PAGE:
Colombia’s Congress wants to fight teen pregnancy, dubbed one of the main causes of poverty in Colombia, by ways of regular checks on young women.
A new bill seeks to combat sexually transmitted diseases as well as teen pregnancy, local media reported Thursday.
“Teen pregnancy is established as one of the main causes of poverty in the country, for that reason is required to take the necessary steps to prevent further problems caused by these cases,” Simon Gaviria, president of Colombia’s House of Representatives was reported as saying.
Checks would be available for teen girls at least once a year and if anyone is found to be pregnant them and their parents will undergo courses on parental care.
It is estimated that 90 out of every 1,000 Colombian girls aged 15 to 19 become pregnant every year, and — with legal abortions legal only in cases where mother or baby is at risk — most of these girls find themselves responsible for a child.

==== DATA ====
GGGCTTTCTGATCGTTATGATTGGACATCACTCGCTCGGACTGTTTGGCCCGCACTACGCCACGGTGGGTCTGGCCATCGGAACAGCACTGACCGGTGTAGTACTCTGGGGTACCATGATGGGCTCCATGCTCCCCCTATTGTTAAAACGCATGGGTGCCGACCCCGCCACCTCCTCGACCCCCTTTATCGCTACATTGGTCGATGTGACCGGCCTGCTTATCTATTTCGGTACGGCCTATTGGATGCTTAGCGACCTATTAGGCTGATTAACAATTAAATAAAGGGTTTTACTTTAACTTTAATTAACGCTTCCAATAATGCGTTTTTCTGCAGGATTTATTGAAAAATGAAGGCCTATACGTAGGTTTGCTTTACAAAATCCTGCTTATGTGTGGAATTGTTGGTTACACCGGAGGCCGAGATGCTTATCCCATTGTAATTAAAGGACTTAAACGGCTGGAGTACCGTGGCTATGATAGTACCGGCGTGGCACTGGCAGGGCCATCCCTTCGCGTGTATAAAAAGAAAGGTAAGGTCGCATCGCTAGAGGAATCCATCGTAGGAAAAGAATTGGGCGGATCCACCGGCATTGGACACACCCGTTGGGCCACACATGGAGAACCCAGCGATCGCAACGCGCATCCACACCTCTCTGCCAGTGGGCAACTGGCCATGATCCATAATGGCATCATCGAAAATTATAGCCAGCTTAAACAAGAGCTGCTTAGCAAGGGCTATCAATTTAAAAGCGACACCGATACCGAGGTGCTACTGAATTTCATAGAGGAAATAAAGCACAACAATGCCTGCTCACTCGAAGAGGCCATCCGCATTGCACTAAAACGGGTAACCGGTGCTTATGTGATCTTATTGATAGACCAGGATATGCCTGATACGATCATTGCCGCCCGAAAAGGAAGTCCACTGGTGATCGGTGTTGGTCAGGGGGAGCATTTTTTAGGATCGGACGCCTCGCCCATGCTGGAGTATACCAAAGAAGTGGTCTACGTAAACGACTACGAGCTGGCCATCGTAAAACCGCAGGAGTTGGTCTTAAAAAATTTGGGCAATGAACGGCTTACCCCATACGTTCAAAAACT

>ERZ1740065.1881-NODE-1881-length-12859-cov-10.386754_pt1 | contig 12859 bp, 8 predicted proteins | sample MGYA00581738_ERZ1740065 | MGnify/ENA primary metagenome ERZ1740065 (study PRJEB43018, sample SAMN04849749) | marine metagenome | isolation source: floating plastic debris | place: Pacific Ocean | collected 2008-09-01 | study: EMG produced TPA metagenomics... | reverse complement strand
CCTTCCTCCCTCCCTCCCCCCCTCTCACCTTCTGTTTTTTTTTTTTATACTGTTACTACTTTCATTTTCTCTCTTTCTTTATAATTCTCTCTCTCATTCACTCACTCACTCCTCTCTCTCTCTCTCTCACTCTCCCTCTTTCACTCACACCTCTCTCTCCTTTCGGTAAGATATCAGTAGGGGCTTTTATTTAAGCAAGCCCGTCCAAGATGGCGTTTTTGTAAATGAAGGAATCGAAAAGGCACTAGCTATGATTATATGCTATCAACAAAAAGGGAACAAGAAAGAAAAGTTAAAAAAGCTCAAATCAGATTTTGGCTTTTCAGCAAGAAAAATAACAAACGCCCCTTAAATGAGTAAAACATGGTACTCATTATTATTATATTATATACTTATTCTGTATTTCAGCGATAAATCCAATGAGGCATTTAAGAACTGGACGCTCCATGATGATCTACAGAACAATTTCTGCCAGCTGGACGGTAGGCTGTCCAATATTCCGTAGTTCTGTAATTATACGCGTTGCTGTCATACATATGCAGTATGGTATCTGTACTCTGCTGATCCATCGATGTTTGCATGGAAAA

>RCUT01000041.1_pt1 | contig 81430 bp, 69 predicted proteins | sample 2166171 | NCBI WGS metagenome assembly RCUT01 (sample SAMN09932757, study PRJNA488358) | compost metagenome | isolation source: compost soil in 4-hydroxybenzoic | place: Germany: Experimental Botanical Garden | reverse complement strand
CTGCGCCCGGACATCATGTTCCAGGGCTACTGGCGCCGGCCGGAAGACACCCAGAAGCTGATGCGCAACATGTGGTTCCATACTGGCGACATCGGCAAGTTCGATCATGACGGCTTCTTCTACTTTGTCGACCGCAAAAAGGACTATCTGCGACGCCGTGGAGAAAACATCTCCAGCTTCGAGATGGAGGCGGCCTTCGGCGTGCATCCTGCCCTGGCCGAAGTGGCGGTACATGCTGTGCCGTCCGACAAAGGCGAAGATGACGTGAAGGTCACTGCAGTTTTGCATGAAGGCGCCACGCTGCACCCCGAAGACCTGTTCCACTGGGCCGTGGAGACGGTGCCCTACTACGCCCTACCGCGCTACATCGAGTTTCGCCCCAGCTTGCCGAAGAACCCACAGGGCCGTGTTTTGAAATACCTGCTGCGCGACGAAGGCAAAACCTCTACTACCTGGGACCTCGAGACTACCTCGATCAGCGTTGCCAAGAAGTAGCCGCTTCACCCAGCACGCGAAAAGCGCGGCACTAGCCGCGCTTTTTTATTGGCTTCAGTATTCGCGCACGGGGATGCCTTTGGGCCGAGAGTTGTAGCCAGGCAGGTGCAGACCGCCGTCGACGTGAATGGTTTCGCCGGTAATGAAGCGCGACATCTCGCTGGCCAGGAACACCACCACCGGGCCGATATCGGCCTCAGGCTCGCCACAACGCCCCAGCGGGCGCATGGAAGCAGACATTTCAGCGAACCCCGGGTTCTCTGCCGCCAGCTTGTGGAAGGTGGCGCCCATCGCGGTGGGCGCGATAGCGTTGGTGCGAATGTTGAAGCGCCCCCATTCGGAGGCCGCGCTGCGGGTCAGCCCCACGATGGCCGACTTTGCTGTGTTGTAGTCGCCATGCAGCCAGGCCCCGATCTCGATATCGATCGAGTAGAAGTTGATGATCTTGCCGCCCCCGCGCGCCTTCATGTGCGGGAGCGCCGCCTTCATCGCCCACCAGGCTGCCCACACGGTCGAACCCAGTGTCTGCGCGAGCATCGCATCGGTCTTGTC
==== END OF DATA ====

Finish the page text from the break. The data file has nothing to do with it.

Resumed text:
It was reported that in 2007 there were 6,599 cases of teen pregnancy where as in 2009 the number had risen to 6,928 with teen mothers generally showing a 60% chance of having another child. showing a continual rise in the issue.
Congress addressed numerous causes such as parents of the teen mothers not giving the proper advice, peer pressure and even the influence of social networking “encouraging irresponsible sex.”
Among the debate, the second of four, Gaviria also acknowledged school bullying, implementing a reform in the schooling system to make young students more comfortable in speaking out about bullying.